Survivor Guilt

On the 21st of January 1985 George Lamson Jr and his father boarded Galaxy Airline flight 203. They were scheduled for a short flight, from Reno, Nevada to Minneapolis.

As soon as they found their seats they settled in. George was tired and tried to go to sleep as other passengers bustled by.

Two men promptly arrived and claimed George and his father were in their seats. Rather than argue they gave up their seats and moved. The seats they occupied were just behind the aircraft’s bulkhead.

Passengers were asked to do up their seat belts, the crew began their mandatory emergency procedures instruction, and the plane began readying for take-off.

The plane took off as it had done a thousand times before. It began climbing to cruising altitude. Before it could level out the aircraft hit some strong turbulence. George could see they were losing altitude even though the nose of the aeroplane was pointed up. The Captain ordered all crew and passengers into emergency positions, they were going down.

George felt his stomach shoot up through his chest as the plane started a shrieking dive. Five seconds … ten seconds … Wham!

The plane smashed into the ground three times, cartwheeling over a wing, disintegrating as it pounded and bounced along the ground. Still buckled into his seat, George was hurled clear of the aircraft. He landed more than 10 meters away from the plane wreckage, in a busy Reno street.

The plane had exploded in a fireball of aviation fuel and oil. What hadn’t been crushed from the impact of the landing was burning fiercely.

George looked for the man who took his seat – he was dead.

Galaxy Airline flight 203 had taken off with 6 crew and 65 passengers. There was only one other survivor, a poor man screaming from third degree burns to more than 80 per cent of his body. He was taken to hospital, but died a few days later.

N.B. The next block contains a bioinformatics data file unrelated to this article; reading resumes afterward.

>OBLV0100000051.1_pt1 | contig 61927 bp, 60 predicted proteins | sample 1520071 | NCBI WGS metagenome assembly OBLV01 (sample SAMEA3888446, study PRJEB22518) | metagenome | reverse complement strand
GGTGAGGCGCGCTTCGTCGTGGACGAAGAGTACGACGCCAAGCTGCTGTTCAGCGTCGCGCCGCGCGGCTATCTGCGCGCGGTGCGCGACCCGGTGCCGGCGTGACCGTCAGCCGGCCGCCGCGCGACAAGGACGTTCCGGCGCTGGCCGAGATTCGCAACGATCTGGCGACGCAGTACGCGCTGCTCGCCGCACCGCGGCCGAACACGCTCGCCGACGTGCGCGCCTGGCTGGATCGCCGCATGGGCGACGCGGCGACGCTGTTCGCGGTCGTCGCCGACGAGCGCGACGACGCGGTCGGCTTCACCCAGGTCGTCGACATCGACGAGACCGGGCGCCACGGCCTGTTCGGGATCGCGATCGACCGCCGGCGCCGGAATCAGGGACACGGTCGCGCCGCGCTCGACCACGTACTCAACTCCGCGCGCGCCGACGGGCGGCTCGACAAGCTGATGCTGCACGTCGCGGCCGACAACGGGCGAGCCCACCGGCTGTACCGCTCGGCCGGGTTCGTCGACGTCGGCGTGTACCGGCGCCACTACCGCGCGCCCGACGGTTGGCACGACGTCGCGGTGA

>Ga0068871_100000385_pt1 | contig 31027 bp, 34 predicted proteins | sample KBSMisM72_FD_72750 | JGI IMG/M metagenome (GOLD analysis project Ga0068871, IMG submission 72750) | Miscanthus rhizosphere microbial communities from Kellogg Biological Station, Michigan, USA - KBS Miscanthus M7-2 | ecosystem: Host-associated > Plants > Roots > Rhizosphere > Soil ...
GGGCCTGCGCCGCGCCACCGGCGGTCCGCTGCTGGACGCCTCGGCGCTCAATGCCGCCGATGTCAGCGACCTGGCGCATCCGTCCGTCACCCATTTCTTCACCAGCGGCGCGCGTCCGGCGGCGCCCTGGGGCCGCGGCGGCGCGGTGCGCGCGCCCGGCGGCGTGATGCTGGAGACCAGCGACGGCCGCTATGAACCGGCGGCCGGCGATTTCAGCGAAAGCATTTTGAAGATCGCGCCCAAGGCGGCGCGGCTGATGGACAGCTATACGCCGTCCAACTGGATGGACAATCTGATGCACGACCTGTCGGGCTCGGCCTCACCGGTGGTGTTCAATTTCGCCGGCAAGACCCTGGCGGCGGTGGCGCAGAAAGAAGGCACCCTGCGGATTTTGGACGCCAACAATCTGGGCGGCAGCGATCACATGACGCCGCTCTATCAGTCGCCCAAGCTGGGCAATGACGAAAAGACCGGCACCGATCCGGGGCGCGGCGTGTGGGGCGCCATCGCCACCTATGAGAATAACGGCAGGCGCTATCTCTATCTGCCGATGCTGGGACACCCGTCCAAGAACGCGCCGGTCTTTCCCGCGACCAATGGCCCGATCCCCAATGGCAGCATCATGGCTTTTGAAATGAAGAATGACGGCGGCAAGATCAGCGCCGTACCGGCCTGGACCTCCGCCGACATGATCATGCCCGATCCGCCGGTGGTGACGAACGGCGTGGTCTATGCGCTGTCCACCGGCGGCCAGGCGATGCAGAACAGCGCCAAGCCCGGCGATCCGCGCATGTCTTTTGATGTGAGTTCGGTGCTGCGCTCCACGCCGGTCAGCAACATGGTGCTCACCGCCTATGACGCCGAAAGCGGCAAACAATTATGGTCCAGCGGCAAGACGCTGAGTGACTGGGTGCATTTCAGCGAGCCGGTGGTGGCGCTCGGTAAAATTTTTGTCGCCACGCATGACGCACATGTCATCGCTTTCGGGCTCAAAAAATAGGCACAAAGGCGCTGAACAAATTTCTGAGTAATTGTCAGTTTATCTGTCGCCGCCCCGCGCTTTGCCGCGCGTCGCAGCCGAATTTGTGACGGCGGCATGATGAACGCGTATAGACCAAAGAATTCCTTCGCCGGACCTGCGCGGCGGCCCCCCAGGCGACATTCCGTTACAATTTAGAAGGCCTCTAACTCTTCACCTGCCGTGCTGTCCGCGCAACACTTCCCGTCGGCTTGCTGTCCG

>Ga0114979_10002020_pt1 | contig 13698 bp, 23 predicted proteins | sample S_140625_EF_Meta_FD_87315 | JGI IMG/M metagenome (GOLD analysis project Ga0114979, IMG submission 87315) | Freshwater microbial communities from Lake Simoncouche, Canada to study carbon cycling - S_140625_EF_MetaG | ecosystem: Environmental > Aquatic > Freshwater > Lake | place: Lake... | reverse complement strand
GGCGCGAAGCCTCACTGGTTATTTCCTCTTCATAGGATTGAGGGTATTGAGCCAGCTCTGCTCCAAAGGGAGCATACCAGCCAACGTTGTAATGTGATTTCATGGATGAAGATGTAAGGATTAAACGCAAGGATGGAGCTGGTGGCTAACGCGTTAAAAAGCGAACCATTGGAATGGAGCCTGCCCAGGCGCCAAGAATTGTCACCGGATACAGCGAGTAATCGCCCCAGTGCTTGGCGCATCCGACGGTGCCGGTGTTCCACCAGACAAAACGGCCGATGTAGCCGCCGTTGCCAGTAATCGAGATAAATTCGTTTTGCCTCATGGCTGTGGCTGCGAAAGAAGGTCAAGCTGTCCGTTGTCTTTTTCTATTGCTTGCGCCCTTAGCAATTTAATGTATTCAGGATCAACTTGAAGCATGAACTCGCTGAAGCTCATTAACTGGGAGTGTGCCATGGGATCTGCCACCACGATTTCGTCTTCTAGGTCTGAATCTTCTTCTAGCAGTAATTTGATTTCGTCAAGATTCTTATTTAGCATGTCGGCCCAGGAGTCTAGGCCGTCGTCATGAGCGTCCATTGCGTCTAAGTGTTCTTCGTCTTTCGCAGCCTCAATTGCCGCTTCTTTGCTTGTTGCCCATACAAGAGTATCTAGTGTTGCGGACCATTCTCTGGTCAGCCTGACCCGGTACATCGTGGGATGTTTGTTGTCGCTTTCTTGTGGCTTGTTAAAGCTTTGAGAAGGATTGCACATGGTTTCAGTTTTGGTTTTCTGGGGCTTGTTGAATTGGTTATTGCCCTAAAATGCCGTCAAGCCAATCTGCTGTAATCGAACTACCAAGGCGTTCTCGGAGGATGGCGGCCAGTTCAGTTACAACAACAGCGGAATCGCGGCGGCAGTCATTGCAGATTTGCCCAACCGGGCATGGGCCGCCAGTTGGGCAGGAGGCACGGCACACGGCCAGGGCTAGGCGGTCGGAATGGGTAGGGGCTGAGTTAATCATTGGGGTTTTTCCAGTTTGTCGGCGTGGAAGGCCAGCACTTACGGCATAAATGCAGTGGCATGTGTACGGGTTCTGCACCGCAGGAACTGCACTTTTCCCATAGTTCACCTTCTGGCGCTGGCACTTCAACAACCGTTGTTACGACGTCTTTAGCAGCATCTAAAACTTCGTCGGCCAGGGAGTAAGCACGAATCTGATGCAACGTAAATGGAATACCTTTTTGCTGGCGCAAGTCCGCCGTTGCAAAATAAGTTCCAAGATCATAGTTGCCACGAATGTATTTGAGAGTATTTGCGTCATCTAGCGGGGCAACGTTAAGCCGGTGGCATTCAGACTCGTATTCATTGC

George Lamson Jr and the wreckage of Galaxy 203. Image: www.topcounselingschools.org

George Lamson Jr and the wreckage of Galaxy 203. Image: www.topcounselingschools.org

To this day George finds it difficult to express just how sad and bewildering the experience of being a lone survivor is. Most people are in awe of his close brush with death. But George is overwhelmed by the question of why he, and he alone, survived.

When he was released from hospital he returned to high school. He enrolled in college, imagined he’d get a degree, and perhaps join the Air Force to become a pilot.

But the loss of his father in the disaster took its toll; on him and his mother and sister. The family struggled to find direction and George dropped out of college to become a casino dealer.

Everyday George was racked with survivor’s guilt. He would imagine the spirits of those killed in the disaster saying, “Look at this guy – he got a second chance at life. I lost my dear husband, I lost my dear son, I lost my dad. Why is this guy alive? He’s not even doing anything major with his life. I know my dad would have done something’ I know my brother would have done something.”

In July of 2010 George went to

Wreckage of Galaxy 203. Image: www.kare11.com

Wreckage of Galaxy 203. Image: www.kare11.com

visit the families of three passengers aboard the Galaxy 203 flight. He remembers feeling physically ill with worry as he drove to their homes. The first visit was to Sarah. She had lost her mother, father, and two grandparents on that flight’ she was six years old when it happened.

As soon as he walked in Sarah gave him a hug. They chatted around the subject until Sarah handed him a photograph of her father and mother.

For George everything changed right then.

To this day he truly believes he sensed the presence of Sarah’s family in that room. But rather than being envious of his good fortune, he felt they forgave him for not making his life as perfect as he felt he owed them.

George said he was looking at the picture of Sarah as a six year-old and seeing her in front of him as a thirty year-old and crying – just crying.

 

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